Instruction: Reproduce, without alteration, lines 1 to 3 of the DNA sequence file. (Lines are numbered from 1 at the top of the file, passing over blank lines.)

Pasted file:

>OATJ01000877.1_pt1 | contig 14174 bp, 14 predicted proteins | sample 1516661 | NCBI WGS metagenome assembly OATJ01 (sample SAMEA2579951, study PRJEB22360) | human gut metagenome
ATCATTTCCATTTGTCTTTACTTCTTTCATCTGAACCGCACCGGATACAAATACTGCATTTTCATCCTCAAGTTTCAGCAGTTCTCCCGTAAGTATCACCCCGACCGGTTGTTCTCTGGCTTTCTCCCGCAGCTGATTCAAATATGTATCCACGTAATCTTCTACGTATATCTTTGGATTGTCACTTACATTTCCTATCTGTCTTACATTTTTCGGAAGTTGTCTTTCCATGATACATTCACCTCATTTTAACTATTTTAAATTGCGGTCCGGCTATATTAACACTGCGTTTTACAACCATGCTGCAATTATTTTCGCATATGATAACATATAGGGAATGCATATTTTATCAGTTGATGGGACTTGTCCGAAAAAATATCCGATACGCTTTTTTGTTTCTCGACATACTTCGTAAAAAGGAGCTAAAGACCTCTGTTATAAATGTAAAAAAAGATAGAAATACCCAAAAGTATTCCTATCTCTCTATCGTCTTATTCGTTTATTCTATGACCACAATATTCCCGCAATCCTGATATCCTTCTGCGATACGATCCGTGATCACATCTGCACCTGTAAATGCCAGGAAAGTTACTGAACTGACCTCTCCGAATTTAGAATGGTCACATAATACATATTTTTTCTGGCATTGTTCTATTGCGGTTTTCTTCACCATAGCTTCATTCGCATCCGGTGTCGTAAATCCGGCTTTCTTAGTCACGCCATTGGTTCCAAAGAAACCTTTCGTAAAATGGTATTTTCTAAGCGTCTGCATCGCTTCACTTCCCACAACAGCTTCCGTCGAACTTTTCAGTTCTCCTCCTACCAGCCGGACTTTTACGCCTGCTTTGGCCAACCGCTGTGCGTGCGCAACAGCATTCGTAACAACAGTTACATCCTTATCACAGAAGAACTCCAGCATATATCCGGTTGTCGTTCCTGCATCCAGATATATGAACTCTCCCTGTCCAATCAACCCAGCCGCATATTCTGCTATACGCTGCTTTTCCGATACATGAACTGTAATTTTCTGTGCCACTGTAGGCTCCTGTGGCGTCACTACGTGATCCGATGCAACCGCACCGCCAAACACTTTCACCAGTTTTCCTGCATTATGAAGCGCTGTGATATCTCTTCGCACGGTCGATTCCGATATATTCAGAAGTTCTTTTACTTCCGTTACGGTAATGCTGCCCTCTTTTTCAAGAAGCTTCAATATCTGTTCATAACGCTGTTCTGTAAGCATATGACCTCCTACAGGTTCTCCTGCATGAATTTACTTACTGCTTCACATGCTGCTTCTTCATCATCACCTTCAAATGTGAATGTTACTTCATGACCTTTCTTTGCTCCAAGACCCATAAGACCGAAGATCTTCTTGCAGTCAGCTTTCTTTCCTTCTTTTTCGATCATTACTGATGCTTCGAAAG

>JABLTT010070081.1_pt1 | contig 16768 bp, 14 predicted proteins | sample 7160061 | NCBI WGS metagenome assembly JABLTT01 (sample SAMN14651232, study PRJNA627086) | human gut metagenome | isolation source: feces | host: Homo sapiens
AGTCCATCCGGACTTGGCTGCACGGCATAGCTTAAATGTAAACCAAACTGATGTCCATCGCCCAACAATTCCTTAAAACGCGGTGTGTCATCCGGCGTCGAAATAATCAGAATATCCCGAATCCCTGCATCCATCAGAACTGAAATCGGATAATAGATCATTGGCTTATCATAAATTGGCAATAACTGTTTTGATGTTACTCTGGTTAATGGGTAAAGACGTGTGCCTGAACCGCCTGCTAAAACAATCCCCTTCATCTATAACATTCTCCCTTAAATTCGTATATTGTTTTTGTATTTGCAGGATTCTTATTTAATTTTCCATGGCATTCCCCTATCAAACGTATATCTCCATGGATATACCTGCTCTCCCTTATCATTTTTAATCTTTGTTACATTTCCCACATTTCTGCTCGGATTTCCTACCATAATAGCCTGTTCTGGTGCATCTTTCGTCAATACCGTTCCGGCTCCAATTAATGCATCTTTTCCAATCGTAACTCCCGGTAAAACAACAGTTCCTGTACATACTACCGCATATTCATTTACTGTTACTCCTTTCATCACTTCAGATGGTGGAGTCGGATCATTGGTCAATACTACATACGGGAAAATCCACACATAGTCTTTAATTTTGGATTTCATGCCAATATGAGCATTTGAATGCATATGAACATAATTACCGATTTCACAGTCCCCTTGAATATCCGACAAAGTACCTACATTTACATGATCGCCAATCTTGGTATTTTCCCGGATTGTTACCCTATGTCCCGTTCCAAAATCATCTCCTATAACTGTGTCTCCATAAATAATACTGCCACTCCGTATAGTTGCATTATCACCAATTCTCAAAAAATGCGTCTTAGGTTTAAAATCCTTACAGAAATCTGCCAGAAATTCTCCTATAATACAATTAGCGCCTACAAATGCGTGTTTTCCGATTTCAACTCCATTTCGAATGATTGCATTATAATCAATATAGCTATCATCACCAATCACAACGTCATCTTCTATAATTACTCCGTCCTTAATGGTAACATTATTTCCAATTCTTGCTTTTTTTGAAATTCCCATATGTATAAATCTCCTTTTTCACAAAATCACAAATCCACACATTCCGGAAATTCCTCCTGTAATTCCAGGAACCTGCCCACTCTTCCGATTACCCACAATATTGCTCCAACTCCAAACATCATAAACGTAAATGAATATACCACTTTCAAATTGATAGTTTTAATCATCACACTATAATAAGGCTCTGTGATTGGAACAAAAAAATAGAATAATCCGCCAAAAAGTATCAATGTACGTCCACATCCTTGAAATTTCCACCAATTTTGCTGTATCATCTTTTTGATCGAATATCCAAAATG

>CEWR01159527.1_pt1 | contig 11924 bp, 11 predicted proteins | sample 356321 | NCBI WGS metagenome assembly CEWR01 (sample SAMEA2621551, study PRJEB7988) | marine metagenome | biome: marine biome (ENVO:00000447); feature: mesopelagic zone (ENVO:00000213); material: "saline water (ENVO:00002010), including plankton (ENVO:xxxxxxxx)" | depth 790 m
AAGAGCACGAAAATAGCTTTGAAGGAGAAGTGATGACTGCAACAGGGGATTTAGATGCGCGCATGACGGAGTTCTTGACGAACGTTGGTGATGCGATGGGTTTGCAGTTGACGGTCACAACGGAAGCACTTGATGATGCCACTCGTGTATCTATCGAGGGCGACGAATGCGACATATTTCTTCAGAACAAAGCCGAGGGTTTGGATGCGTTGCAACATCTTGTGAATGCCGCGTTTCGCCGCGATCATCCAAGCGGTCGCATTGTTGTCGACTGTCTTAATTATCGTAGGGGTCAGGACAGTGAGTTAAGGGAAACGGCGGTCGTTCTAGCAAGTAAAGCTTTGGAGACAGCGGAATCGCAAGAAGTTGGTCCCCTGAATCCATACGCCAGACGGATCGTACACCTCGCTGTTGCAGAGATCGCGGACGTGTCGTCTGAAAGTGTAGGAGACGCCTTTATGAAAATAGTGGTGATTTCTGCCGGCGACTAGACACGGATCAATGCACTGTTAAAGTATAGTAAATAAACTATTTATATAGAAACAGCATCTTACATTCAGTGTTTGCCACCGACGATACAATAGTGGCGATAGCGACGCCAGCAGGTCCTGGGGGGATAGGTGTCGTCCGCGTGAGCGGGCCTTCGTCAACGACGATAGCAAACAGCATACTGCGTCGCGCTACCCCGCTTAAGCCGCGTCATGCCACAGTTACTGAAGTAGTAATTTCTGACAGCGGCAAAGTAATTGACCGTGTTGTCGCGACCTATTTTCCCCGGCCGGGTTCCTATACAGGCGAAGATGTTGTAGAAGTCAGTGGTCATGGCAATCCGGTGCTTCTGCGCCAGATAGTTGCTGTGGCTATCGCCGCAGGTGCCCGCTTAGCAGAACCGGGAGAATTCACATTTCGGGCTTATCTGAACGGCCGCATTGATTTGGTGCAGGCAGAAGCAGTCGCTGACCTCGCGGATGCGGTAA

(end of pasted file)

>OATJ01000877.1_pt1 | contig 14174 bp, 14 predicted proteins | sample 1516661 | NCBI WGS metagenome assembly OATJ01 (sample SAMEA2579951, study PRJEB22360) | human gut metagenome
ATCATTTCCATTTGTCTTTACTTCTTTCATCTGAACCGCACCGGATACAAATACTGCATTTTCATCCTCAAGTTTCAGCAGTTCTCCCGTAAGTATCACCCCGACCGGTTGTTCTCTGGCTTTCTCCCGCAGCTGATTCAAATATGTATCCACGTAATCTTCTACGTATATCTTTGGATTGTCACTTACATTTCCTATCTGTCTTACATTTTTCGGAAGTTGTCTTTCCATGATACATTCACCTCATTTTAACTATTTTAAATTGCGGTCCGGCTATATTAACACTGCGTTTTACAACCATGCTGCAATTATTTTCGCATATGATAACATATAGGGAATGCATATTTTATCAGTTGATGGGACTTGTCCGAAAAAATATCCGATACGCTTTTTTGTTTCTCGACATACTTCGTAAAAAGGAGCTAAAGACCTCTGTTATAAATGTAAAAAAAGATAGAAATACCCAAAAGTATTCCTATCTCTCTATCGTCTTATTCGTTTATTCTATGACCACAATATTCCCGCAATCCTGATATCCTTCTGCGATACGATCCGTGATCACATCTGCACCTGTAAATGCCAGGAAAGTTACTGAACTGACCTCTCCGAATTTAGAATGGTCACATAATACATATTTTTTCTGGCATTGTTCTATTGCGGTTTTCTTCACCATAGCTTCATTCGCATCCGGTGTCGTAAATCCGGCTTTCTTAGTCACGCCATTGGTTCCAAAGAAACCTTTCGTAAAATGGTATTTTCTAAGCGTCTGCATCGCTTCACTTCCCACAACAGCTTCCGTCGAACTTTTCAGTTCTCCTCCTACCAGCCGGACTTTTACGCCTGCTTTGGCCAACCGCTGTGCGTGCGCAACAGCATTCGTAACAACAGTTACATCCTTATCACAGAAGAACTCCAGCATATATCCGGTTGTCGTTCCTGCATCCAGATATATGAACTCTCCCTGTCCAATCAACCCAGCCGCATATTCTGCTATACGCTGCTTTTCCGATACATGAACTGTAATTTTCTGTGCCACTGTAGGCTCCTGTGGCGTCACTACGTGATCCGATGCAACCGCACCGCCAAACACTTTCACCAGTTTTCCTGCATTATGAAGCGCTGTGATATCTCTTCGCACGGTCGATTCCGATATATTCAGAAGTTCTTTTACTTCCGTTACGGTAATGCTGCCCTCTTTTTCAAGAAGCTTCAATATCTGTTCATAACGCTGTTCTGTAAGCATATGACCTCCTACAGGTTCTCCTGCATGAATTTACTTACTGCTTCACATGCTGCTTCTTCATCATCACCTTCAAATGTGAATGTTACTTCATGACCTTTCTTTGCTCCAAGACCCATAAGACCGAAGATCTTCTTGCAGTCAGCTTTCTTTCCTTCTTTTTCGATCATTACTGATGCTTCGAAAG

>JABLTT010070081.1_pt1 | contig 16768 bp, 14 predicted proteins | sample 7160061 | NCBI WGS metagenome assembly JABLTT01 (sample SAMN14651232, study PRJNA627086) | human gut metagenome | isolation source: feces | host: Homo sapiens